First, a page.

With the media currently focusing its attention on the soaring cost of energy, the conversation around heat pump technology is becoming more prevalent in our project design conversations. Ella Pope, from Scotch Partners, took some time to talk to Callum Jarrald from Mitsubishi Electric following his presentation to the company to find out a bit more about heat pump solutions, the challenges around using them and what is coming from the technology in the near future.
What do you think are the biggest challenges when looking at all electric heat pump solutions for buildings?
There are a few hurdles that crop up quite regularly. The first, especially in London, is just finding external space with decent airflow to it, another is meeting noise criteria. There’s also often a bit of nervousness from clients in terms of stepping away from their tried and tested gas boilers! However as more and more all electric schemes get on site and they can see they’re not on untrodden ground, and there’s a solid design in place they’re generally reassured.
There are currently many different options for applying heat pump technology to buildings, and there is a lot of variation across the industry in terms of strategy. How would you suggest that people approach the feasibility stage of a project when looking at using air source heat pump technology?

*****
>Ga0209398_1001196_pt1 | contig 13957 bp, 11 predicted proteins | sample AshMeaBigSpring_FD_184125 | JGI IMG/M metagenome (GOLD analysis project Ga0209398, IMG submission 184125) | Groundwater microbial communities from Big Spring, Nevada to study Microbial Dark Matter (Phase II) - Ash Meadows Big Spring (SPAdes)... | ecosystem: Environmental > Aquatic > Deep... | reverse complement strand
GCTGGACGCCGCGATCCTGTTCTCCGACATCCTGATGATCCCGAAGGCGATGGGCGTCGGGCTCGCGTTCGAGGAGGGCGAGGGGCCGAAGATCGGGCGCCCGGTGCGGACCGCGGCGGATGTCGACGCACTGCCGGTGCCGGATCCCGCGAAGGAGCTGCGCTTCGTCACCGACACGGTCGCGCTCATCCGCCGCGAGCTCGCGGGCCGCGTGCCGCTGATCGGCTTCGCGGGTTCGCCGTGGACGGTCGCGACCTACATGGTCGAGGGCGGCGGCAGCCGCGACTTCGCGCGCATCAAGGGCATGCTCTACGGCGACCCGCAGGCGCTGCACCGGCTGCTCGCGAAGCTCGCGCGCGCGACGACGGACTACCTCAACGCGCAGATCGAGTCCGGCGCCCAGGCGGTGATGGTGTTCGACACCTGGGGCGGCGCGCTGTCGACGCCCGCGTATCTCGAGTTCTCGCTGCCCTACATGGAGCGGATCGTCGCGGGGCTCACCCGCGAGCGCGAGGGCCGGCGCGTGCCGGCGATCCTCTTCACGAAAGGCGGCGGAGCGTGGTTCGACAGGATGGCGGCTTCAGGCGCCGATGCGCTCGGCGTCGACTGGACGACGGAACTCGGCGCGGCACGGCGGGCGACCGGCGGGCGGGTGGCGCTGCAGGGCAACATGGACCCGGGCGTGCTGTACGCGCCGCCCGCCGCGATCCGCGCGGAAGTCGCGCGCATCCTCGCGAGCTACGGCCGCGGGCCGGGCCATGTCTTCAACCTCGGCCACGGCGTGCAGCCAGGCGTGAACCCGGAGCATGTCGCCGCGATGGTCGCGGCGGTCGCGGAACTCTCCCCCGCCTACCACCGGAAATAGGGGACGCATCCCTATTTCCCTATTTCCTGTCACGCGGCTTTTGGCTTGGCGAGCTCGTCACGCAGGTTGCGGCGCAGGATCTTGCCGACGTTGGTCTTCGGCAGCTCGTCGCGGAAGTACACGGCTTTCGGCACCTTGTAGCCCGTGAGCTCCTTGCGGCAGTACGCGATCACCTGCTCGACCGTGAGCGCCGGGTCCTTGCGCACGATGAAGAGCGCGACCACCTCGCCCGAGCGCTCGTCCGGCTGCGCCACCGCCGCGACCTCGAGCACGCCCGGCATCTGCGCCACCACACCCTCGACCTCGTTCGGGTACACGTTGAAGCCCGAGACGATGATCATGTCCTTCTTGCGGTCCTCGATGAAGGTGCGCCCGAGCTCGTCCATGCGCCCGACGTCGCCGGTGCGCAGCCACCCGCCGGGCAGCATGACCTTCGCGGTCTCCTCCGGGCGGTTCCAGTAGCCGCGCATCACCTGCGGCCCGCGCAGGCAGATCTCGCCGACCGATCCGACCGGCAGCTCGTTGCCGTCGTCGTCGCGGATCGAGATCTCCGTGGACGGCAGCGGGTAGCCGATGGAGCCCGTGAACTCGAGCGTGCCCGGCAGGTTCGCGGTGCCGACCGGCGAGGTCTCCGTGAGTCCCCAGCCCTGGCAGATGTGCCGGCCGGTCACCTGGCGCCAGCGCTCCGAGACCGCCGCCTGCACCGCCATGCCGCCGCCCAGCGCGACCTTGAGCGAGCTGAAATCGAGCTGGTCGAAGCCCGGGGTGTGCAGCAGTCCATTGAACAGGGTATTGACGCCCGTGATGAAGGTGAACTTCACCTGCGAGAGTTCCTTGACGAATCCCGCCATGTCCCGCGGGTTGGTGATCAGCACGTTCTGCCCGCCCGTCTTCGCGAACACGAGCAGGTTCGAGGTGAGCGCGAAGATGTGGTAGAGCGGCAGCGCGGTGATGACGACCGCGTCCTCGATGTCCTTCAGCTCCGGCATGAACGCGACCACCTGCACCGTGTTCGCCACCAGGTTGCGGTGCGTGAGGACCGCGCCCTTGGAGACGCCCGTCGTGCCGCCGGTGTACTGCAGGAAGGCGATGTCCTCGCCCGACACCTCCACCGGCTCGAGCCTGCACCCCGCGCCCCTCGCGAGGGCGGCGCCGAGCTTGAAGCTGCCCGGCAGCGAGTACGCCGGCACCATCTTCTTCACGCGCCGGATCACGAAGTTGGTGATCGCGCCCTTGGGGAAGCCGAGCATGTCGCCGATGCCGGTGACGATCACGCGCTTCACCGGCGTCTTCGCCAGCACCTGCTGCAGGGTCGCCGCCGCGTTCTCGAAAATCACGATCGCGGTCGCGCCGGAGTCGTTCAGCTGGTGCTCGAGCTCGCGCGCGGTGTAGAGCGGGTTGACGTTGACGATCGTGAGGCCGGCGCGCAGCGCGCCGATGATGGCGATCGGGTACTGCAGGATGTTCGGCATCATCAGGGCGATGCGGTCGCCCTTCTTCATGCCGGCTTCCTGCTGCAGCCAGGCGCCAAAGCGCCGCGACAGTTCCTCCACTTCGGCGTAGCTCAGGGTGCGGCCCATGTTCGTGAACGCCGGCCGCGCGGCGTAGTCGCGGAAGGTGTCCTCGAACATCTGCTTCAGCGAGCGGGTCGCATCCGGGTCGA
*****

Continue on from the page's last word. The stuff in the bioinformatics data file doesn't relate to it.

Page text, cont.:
It’s important to fully understand the demands of the building and I’d say it’s worth engaging with a manufacturer fairly early in the process to get a steer from them. They’ll generally have seen a number of similar projects and will be able to comment on proposed strategies, and give an idea of which solutions would be most appropriate dependent on a particular project’s drivers.
With the release of the new Part L document, and ever-increasing targets on efficiencies, do you think people should be more confident in stating proposed efficiencies for equipment at design stage?
Absolutely. It’s worth noting that using heat pumps in larger schemes is still a relatively new concept and so we don’t have a huge amount of working data from live sites as it stands, hopefully as more sites go live and we collect more working data we’ll be able to more accurately map how different heat pumps can operate together and be more assured on achievable efficiencies.
What do you think is next for heat pump technology?
The aim at the moment with the climate crisis being front and centre of the news is to move towards lower Global Warming Potential (GWP) refrigerants and trying to reduce and track embodied carbon in our systems. However, the struggle with looking into other refrigerant types is that they may be lower GWP but may then cause other issues, such as lower efficiency, higher cost, or flammability! It’s a bit of a balancing act to try and find the best future refrigerant.
If you are considering all electric heating and cooling solutions for your next project, feel free to give Ella a call on +44 (0) 203 544 5400 or email email@example.com.